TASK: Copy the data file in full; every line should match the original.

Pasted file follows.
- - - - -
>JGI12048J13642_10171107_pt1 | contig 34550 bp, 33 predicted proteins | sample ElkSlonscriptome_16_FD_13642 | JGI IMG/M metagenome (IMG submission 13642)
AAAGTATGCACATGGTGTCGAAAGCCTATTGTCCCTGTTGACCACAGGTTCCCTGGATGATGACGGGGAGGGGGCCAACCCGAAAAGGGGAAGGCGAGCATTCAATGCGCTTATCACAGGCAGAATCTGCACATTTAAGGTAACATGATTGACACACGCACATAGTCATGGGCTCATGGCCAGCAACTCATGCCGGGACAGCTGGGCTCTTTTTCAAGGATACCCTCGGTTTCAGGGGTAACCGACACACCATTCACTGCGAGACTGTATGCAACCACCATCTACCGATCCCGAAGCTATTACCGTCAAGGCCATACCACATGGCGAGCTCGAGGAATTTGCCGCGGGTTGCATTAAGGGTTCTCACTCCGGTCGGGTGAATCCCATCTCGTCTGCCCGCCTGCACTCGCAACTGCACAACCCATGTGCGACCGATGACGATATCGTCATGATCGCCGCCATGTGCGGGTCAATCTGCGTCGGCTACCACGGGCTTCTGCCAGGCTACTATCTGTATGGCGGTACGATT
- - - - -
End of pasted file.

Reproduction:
>JGI12048J13642_10171107_pt1 | contig 34550 bp, 33 predicted proteins | sample ElkSlonscriptome_16_FD_13642 | JGI IMG/M metagenome (IMG submission 13642)
AAAGTATGCACATGGTGTCGAAAGCCTATTGTCCCTGTTGACCACAGGTTCCCTGGATGATGACGGGGAGGGGGCCAACCCGAAAAGGGGAAGGCGAGCATTCAATGCGCTTATCACAGGCAGAATCTGCACATTTAAGGTAACATGATTGACACACGCACATAGTCATGGGCTCATGGCCAGCAACTCATGCCGGGACAGCTGGGCTCTTTTTCAAGGATACCCTCGGTTTCAGGGGTAACCGACACACCATTCACTGCGAGACTGTATGCAACCACCATCTACCGATCCCGAAGCTATTACCGTCAAGGCCATACCACATGGCGAGCTCGAGGAATTTGCCGCGGGTTGCATTAAGGGTTCTCACTCCGGTCGGGTGAATCCCATCTCGTCTGCCCGCCTGCACTCGCAACTGCACAACCCATGTGCGACCGATGACGATATCGTCATGATCGCCGCCATGTGCGGGTCAATCTGCGTCGGCTACCACGGGCTTCTGCCAGGCTACTATCTGTATGGCGGTACGATT